Great were the alarm and indignation excited among the seniors in the University. They endeavoured, in the first instance, to fight the leveller with his own weapons, and Whitgift entered the lists against him. But though Whitgift's prelections met with vast applause, Cartwright held his ground, and the number of his disciples increased from day to day. More decisive measures were, in consequence, held to be necessary, and Cartwright, paying no heed to an admonition from the Chancellor, was silenced, deprived of his professorship, and ultimately removed from his fellowship.

There was no telling to what extremes the dominant faction might proceed, so Cartwright, in order to avoid further molestation, retired to the Continent. But he left many admirers and friends behind him, among whom the Earl of Leicester and Lord Burleigh must be numbered. They, to be sure, being in the Queen's counsel, could mark their sense of the exile's merits only by maintaining with him a kindly correspondence. There were others of less elevated rank but scarcely inferior talent who went much further. Instead of petitioning for leave to exercise the same freedom in ceremonial observances which they had hitherto conceded as a matter of justice to their rivals, the Puritans now protested against the Ecclesiastical system of England as a whole; and set forth their demands in • An Admo

nition to Parliament for the Reformation of the Church Disci• pline,' which was presented by two of the most distinguished of their leaders, Field and Wilcock.

Field and Wilcock were thrown into prison, and their pamphlet burned at Paul's Cross. But copies of it had been made, and its circulation was immense. Again Whitgift received instructions to defend the Church, and again Cartwright met him in the field of controversy. It is curious to observe and to compare the lines of argument which are taken up by the Puritan Divine on the one side, and the High Churchman on the other. The Puritan is convinced that all, even the most minute points, bearing upon the constitution of the Church, are settled by divine authority. He sees a perfect parity among the ministers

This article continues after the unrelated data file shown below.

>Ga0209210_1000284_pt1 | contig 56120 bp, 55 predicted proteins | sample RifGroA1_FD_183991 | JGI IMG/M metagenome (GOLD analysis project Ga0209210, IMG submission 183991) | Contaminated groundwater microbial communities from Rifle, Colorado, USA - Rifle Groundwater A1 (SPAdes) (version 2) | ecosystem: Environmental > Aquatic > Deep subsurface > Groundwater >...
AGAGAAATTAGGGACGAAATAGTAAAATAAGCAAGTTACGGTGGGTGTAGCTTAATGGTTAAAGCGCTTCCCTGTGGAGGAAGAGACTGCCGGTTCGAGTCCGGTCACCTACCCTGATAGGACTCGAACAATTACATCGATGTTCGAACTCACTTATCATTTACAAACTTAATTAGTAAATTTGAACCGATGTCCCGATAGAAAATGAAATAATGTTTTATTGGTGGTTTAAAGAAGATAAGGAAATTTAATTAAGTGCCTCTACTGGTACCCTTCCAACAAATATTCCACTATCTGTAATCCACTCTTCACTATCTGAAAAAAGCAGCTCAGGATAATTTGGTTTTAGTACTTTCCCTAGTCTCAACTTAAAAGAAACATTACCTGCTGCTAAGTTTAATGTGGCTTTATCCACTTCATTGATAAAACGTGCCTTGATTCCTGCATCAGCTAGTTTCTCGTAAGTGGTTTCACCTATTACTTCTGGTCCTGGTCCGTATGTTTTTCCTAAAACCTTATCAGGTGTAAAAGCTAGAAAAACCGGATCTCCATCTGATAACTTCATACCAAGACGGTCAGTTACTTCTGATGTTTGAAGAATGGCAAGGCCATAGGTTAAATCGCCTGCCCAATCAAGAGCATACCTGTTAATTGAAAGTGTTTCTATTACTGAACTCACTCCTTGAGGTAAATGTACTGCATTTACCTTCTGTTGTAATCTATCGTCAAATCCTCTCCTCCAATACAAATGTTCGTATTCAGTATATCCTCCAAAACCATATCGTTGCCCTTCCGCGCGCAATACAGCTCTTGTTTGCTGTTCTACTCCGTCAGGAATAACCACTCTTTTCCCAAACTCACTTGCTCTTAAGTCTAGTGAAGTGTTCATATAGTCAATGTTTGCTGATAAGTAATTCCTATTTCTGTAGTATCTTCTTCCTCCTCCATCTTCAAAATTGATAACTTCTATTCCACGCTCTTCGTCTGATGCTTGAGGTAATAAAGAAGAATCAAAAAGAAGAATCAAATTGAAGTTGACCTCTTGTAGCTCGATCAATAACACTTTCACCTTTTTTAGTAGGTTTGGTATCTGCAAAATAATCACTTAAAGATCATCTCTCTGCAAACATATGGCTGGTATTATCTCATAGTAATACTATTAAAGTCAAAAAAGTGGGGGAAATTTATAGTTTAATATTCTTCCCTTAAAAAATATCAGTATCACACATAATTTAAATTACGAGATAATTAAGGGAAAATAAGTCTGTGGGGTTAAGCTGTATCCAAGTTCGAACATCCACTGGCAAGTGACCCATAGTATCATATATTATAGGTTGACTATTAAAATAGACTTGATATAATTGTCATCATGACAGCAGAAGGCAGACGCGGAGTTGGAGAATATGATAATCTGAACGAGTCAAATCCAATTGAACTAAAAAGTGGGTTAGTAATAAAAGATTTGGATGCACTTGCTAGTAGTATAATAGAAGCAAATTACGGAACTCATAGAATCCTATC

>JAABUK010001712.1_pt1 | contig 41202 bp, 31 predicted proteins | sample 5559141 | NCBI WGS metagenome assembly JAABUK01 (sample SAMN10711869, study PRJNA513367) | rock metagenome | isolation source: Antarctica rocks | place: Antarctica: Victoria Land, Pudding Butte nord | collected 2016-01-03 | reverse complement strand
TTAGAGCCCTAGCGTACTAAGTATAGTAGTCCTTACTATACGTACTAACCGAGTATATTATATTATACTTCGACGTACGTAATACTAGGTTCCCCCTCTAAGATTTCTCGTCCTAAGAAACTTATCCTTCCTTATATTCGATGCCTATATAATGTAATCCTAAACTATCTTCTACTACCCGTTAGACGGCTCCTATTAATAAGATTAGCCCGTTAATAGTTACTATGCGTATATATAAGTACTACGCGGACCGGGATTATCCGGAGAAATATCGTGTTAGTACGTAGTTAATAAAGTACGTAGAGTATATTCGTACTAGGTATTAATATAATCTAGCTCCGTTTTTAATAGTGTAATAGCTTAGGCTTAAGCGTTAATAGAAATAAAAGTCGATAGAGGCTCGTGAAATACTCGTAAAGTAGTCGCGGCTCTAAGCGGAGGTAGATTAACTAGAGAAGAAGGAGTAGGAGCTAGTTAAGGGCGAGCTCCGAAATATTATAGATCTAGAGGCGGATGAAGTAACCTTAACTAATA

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of the Apostolic age, and contends that till it be restored, the Church can never attain to the measure of the stature of its great Head. The High Churchman acknowledges that the titles, Archbishop, Bishop, Dean, Archdeacon, &c. cannot be found in the book of the Acts of the Apostles, and evinces no particular anxiety as to whether the offices themselves were or were not of Apostolic Institution. "In the Tabernacle, says the former, “ the Church is expressly set forth. As the

Temple was nearer the time of Christ, so it is a more lively expression of the Church of God than now is : — Is it likely that He who appointed not only the Tabernacle and the Temple but their ornaments, would not only neglect the orna'ments of the Church, but that without which it cannot stand?

Shall we conclude that He who sanctioned the bars there, hath forgotten the pillars here? Or He who there remembered the pins, hath here forgotten the master-builders ? Should He there remember the beams, and here forget Archbishops, if any had been needful? Could He there make mention of the snuffers to purge the lights, and here pass by the lights them6 selves?'

So wrote the Puritan, the assailant of things as they were, making no appeal to expediency, but demanding that his views shall be adopted because they are in accordance with primitive usage. Observe how the champion of orthodoxy deals with this demand, and compare his reasoning with that which somewhat later in the day his followers and copyists adopted :-' It is manifest that Christ hath left the government of the Church,

touching the external policy, to the ordering of men who have * to make orders and laws for the same, as time, place, and per

sons require, so that nothing be done contrary to His word. We 'make not an Archbishop necessary to salvation, but profitable to the government of the Church, and therefore consonant to the Word of God.' . We are well assured that Christ in his • Word hath fully and plainly comprehended all things necessary * to faith and good life, yet hath he committed certain orders of

ceremonies and kind of government to the disposition of his : Church, the general rules given in his Word being generally observed, and nothing being done contrary to his will and commandment.' If this be not the doctrine of expediency, we know not what is. The utility of an office justifies its introduction as well into the Church as into the State, Christ willed that his Church should be governed, because without some sufficient form of government no corporate or organised society can exist. But laying down no precise law, like that of the Old Testament, by which one uniform and unbending system